Geneva – Twenty years ago on April 30, CERN donated the technologies underpinning the World Wide Web to the public domain.
Although the first “proper” e-mail was sent as early as 1971, the World Wide Web took quite a bit longer to develop.
At the heart of it was Englishman Tim Berners-Lee, a worthy successor to Sir Isaac Newton.
Although unlike Newton he didn’t have to wrestle with the laws of motion, gravitation or light, sometimes the genius of an idea is in its simplicity. What if the different “pages” of a computer could be “linked” together? Better still, what if every page of every on-line computer in the world could be linked to every other page?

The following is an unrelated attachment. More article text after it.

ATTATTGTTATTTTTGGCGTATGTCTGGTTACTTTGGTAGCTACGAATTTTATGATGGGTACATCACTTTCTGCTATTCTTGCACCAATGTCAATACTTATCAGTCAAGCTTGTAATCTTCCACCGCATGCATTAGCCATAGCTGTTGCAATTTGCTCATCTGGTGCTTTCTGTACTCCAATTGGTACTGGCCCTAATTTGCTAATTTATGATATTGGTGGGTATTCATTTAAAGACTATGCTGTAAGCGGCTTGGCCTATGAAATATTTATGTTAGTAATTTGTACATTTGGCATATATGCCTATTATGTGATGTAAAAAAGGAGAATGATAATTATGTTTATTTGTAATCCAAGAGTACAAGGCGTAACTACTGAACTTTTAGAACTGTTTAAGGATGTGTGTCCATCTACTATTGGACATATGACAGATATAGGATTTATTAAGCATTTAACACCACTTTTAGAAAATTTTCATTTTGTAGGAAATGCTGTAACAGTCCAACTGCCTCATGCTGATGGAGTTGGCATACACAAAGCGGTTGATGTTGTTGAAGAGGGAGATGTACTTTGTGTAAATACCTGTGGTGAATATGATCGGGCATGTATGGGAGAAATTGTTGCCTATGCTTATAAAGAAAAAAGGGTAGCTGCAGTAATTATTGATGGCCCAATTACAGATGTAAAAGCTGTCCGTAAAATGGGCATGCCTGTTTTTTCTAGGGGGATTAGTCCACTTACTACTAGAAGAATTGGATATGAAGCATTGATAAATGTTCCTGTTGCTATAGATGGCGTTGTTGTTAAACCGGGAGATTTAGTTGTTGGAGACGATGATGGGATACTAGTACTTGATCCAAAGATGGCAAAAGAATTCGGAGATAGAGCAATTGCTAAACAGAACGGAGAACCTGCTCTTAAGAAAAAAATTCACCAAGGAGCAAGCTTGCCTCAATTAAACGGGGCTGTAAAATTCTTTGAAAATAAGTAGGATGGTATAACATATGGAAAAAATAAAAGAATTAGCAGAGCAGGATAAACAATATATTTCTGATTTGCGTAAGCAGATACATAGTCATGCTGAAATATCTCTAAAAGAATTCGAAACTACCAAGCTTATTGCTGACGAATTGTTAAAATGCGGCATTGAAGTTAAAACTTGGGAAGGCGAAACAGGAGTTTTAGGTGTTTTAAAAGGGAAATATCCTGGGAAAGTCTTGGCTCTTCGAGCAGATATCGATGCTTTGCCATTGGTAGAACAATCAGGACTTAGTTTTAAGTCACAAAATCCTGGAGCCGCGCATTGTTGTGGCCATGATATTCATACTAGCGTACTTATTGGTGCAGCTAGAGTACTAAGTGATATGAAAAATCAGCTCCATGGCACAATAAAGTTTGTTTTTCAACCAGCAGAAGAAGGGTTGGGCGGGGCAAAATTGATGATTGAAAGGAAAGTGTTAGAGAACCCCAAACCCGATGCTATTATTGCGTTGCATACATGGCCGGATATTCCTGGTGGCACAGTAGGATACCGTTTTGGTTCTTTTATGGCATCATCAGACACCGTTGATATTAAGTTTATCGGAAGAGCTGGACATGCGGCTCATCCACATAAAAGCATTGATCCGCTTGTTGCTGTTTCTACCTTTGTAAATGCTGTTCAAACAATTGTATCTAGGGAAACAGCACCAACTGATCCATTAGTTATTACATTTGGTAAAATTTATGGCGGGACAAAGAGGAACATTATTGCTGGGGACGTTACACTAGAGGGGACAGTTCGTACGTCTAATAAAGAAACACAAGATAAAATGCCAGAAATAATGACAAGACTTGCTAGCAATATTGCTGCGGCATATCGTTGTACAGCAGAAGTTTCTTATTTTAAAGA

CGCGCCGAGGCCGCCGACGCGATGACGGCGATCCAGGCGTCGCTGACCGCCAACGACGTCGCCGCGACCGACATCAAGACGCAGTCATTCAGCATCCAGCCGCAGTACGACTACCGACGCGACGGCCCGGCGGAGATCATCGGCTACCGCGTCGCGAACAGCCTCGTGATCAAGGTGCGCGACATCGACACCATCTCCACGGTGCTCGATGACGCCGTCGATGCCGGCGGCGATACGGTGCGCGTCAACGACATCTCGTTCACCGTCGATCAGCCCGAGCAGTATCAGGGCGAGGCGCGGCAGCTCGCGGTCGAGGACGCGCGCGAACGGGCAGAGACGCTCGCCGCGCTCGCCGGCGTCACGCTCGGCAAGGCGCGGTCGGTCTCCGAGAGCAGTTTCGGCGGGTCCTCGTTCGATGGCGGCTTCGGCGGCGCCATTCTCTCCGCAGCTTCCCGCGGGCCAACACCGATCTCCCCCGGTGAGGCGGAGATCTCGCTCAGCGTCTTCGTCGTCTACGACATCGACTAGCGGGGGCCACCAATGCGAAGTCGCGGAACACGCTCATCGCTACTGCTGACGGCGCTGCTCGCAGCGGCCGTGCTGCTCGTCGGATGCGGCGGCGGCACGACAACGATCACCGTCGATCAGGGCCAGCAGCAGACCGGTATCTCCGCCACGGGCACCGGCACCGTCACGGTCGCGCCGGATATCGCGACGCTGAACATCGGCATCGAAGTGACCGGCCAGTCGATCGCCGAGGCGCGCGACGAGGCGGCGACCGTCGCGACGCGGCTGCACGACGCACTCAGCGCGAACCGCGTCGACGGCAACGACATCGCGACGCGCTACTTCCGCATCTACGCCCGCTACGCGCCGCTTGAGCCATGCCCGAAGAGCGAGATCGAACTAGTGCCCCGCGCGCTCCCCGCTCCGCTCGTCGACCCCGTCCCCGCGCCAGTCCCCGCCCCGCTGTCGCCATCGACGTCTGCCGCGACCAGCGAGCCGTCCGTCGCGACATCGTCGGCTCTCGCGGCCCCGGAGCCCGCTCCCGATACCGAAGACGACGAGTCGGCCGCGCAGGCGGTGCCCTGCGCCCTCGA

This simple yet brilliant idea earned him both world wide fame and a knighthood. The rest is history: search engines, personal webpages, messaging, full length films… All these developments required bigger and more powerful machines and networks, and they have arrived big time.
Broadband was introduced in the UK a mere 13 years ago. Now, like tinned food and electricity, it is something we not only take for granted but can’t imagine living without.
All that has come in just twenty years, which begs the question what will it be like in another twenty, or even a hundred?
If that is too huge a task for you to ponder, check out this video about those very early days, and the attempt to recreate the world’s first ever webpage, which in the rush to develop this futuristic technology might have been lost forever.www.digitaljournal.com